"Like the ministers the Emperor had executed?" Vir said weakly.
"Precisely. I am glad you have such a swift grasp of the situation. Others have been too slow in this regard, and have fallen prey to the same dissenting voices that threaten our Republic," said Durla.
"I'll keep that in mind," muttered Vir.
"As well you should. I think we're going to get along, Ambassador," Durla said, clapping a hand on Vir shoulder just inches from where the Keeper squatted. A shock ran through Vir's body at the contact, but the Keeper did not stir. It seemed…amused at Vir's plight. "Which is rather a good thing, don't you think? An Emperor and his Prime Minister should get along, for the good of the people." He gave a broad smile that reminded Vir of Mr. Morden.
"You know about that already?" Vir blinked.
"Of course. I am the Prime Minister, after all. It is my job to be informed," said Durla. "A terrible shame regarding Emperor Mollari's health. But I understand he was under a great deal of stress and had already suffered one heart attack while on Babylon 5. Some people are simply not cut out for the stresses of power. It is quite fortunate that he had so recently appointed you as his successor, otherwise there is no telling what chaos might have erupted, or who would have emerged the victor." He gave Vir's shoulder a companionable squeeze. "There will be much work ahead of us once you are raised to Emperor, but I believe between the two of us we may carve a fresh future for Centauri Prime."
"The Centaurum will need to approve my elevation to Emperor before any work can begin," Vir pointed out. "And that should take days, weeks even."
"Ah yes, the Centaurum." Durla gave a small chuckle. "I do not believe they will prove an encumbrance. Most have fled to their country estates, and the loyalty of those who remain is without question."
"I see. And how many remain, exactly?" said Vir cautiously.
"Approximately one hundred," said Durla, but did not clarify which of those remained in the capital and how many remained amongst the living.
Vir gaped. "Only onehundred? You're saying less than a third of the Centaurum is still here? How is the government functioning? You can't even hold a vote with so few!"
"The numbers matter little. A few good men are more effective than an army of saboteurs and incompetents," Durla said smoothly. "You should not concern yourself over such things. Suffice to say, by tomorrow evening you will be Emperor."
Vir reeled, only his few years spent as Ambassador kept him from falling to the floor. How had he not known of the state of the Centaurum? Did anyone know? How was he to rule effectively when the government was a shadow of its former self?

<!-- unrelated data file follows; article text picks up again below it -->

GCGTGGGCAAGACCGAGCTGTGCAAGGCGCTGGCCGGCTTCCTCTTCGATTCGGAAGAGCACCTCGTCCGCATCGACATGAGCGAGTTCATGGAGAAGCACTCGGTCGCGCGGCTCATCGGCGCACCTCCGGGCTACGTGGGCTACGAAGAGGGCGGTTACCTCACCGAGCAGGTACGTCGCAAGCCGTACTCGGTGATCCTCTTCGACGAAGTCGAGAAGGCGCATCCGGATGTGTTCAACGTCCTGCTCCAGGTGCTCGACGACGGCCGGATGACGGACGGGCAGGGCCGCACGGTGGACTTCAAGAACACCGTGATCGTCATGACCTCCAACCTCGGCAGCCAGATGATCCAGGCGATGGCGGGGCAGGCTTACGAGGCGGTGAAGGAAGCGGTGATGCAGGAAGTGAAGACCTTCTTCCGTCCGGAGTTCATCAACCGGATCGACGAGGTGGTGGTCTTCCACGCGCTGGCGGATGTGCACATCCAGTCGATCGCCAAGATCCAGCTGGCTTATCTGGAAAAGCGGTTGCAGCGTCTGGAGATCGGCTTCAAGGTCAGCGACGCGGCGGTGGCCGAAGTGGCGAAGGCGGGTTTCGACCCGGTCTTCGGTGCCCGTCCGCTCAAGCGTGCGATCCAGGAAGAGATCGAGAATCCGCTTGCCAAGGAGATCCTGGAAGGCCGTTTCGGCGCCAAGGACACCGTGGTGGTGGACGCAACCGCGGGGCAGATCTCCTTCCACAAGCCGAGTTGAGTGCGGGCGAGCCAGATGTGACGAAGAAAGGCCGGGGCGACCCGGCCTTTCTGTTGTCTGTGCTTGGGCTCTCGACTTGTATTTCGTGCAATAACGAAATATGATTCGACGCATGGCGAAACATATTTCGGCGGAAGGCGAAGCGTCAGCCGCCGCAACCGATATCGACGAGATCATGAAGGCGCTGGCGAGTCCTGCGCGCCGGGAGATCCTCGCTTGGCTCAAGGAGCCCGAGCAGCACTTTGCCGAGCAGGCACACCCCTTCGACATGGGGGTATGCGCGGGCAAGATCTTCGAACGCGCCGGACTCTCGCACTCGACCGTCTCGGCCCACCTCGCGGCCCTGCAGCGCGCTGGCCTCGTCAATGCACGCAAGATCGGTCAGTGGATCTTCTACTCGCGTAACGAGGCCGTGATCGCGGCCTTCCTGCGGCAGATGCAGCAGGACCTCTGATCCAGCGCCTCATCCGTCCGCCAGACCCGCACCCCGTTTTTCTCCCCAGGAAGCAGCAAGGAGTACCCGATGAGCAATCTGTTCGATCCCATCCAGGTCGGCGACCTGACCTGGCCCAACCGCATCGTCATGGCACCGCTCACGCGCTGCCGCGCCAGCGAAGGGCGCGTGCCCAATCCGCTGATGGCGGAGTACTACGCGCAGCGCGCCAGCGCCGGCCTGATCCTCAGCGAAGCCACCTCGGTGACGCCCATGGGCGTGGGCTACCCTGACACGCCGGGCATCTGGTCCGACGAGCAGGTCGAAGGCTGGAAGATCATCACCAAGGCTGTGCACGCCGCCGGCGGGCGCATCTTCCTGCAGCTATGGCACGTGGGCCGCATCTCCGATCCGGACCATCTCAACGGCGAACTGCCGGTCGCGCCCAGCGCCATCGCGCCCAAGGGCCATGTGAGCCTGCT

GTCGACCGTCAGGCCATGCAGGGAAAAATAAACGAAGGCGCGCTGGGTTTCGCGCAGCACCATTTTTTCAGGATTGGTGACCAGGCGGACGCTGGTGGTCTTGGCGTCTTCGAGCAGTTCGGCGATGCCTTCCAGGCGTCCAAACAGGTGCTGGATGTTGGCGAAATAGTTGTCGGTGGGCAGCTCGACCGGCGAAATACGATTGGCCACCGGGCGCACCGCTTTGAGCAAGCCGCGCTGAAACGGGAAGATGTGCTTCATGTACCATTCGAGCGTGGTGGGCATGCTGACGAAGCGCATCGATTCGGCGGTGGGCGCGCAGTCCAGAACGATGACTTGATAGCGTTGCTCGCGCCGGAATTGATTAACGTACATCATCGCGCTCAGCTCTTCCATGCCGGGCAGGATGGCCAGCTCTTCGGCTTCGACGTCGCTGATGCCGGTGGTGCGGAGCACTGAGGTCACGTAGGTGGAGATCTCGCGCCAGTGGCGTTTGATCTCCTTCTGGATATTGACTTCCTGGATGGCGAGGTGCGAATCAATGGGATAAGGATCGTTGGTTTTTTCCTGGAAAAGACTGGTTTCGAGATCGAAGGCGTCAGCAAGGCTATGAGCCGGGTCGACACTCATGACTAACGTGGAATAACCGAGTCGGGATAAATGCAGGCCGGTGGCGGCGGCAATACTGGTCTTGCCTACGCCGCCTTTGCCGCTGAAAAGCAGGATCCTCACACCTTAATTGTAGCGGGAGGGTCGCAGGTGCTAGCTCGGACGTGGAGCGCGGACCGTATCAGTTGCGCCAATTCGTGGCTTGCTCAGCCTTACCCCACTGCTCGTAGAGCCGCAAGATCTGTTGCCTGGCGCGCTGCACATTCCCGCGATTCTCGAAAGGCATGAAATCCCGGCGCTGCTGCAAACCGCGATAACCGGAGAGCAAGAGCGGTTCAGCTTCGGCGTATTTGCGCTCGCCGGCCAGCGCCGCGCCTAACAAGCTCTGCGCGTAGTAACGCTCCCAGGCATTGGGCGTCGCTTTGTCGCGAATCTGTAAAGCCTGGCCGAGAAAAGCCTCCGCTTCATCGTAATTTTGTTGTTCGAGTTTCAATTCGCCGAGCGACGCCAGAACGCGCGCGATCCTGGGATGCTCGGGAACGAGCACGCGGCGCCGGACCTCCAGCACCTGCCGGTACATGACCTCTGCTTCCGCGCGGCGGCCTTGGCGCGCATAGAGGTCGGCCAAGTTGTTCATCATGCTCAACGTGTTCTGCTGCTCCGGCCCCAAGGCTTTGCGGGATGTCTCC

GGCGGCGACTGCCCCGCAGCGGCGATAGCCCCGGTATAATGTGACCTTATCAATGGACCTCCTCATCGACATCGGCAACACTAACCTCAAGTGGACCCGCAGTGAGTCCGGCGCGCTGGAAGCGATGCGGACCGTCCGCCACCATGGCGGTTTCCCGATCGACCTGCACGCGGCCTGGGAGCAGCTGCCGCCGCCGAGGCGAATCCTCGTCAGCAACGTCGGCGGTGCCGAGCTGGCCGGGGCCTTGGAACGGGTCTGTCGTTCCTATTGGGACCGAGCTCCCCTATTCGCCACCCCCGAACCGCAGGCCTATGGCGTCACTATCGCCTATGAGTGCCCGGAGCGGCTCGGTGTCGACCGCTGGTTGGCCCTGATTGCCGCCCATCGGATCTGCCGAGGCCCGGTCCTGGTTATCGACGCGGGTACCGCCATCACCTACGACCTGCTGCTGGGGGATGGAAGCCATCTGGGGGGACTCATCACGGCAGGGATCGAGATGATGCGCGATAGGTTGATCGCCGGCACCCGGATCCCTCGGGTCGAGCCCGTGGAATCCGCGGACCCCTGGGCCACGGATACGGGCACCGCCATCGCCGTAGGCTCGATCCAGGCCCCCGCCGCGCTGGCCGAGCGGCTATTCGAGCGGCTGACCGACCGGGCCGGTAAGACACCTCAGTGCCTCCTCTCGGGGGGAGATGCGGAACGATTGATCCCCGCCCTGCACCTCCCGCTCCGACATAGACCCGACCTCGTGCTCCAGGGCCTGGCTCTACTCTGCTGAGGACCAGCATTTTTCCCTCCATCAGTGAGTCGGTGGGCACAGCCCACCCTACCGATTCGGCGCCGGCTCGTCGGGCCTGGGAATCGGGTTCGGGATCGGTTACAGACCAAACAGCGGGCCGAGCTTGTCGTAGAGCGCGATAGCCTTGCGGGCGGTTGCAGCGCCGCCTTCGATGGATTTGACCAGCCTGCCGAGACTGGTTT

'You will not. This is the will of the Drakh Entire,' the Keeper whispered in his mind. 'Your duty is to obey.'
A question flared in his mind, but Vir quashed it before he could see its shape. Something must be done, but he did not yet know enough to even grasp the full extent of the damage, much less form a strategy. He could feel the Keeper coming alert at the train of thought, and he forced his mind to blankness.
"Of course, Minister Durla," he said. "I look forward to it." Durla returned the smile, which held just the barest flash of teeth, as if contemplating a bit of foolish prey skirting the edge of a trap. Vir looked away, hoping that Durla had not caught him watching. He tried not to think of the abyss that gaped before him, and the razor-thin path that was his only hope of reaching the other side. If there even was another side.
By the end of his meeting with Durla, he could feel his mind dulling and his limbs drooping, despite the early hour. Having the Keeper attached was like a low-grade fever, sapping the edges of his energy, such that every step and breath became more difficult, until he was utterly drained. He would have liked to think the Keeper too was exhausted, but the creature's thoughts and physical state were as closed to him as his were open to it. He made his way down the long hallway, the setting sun casting blades of red light across the floor, to the small quarters that had been set aside for him when he made his last minute trip from Babylon 5. He felt a pang at the thought, of the friends and the unfinished business he had left behind. Would he even be allowed to tell them what had happened? Well, they would likely learn of it soon enough, on ISN if nowhere else.
He had closed the door to his quarters behind him and was leaning against the door when the realization struck. He was to be Emperor. He nearly staggered at the thought. Yesterday he had been just Vir Cotto. Plain, unassuming, a bit bumbling. Yes, he was an Ambassador, but most people didn't hold that against him. Within the last day he had learned he was to be the heir, then had been in fact raised to Emperor. That alone would have been enough to leave him flustered and panicking, if not for the other minor details. If not for learning the truth behind the atrocities that had destroyed his planet, his government, and very nearly his friend.
In all of it there was only one comfort: that Londo wouldn't suffer further, that he would get away. And, a small part of his mind whispered despite his best efforts, maybe Londo will find help. A tingle of pain spread across his shoulder but it was minor, like a pinched nerve. It held a note of disapproval, and perhaps exhaustion. The Keeper too may be tired and unable to spare the energy or the interest to punish him for the traitorous thought.
Vir removed his coat and began to undress, carefully placing each article in the wardrobe. He supposed it didn't matter. His wardrobe would likely be replaced, whether he wished it or not. Unlike Londo, and almost every other Centauri he knew, he had never desired the position. Though he had never met Emperor Turhan, he had always though he saw a trace of sadness in the man's ancient eyes every time his face appeared on the news vids. He had found himself pitying Turhan, even while those around him envied him.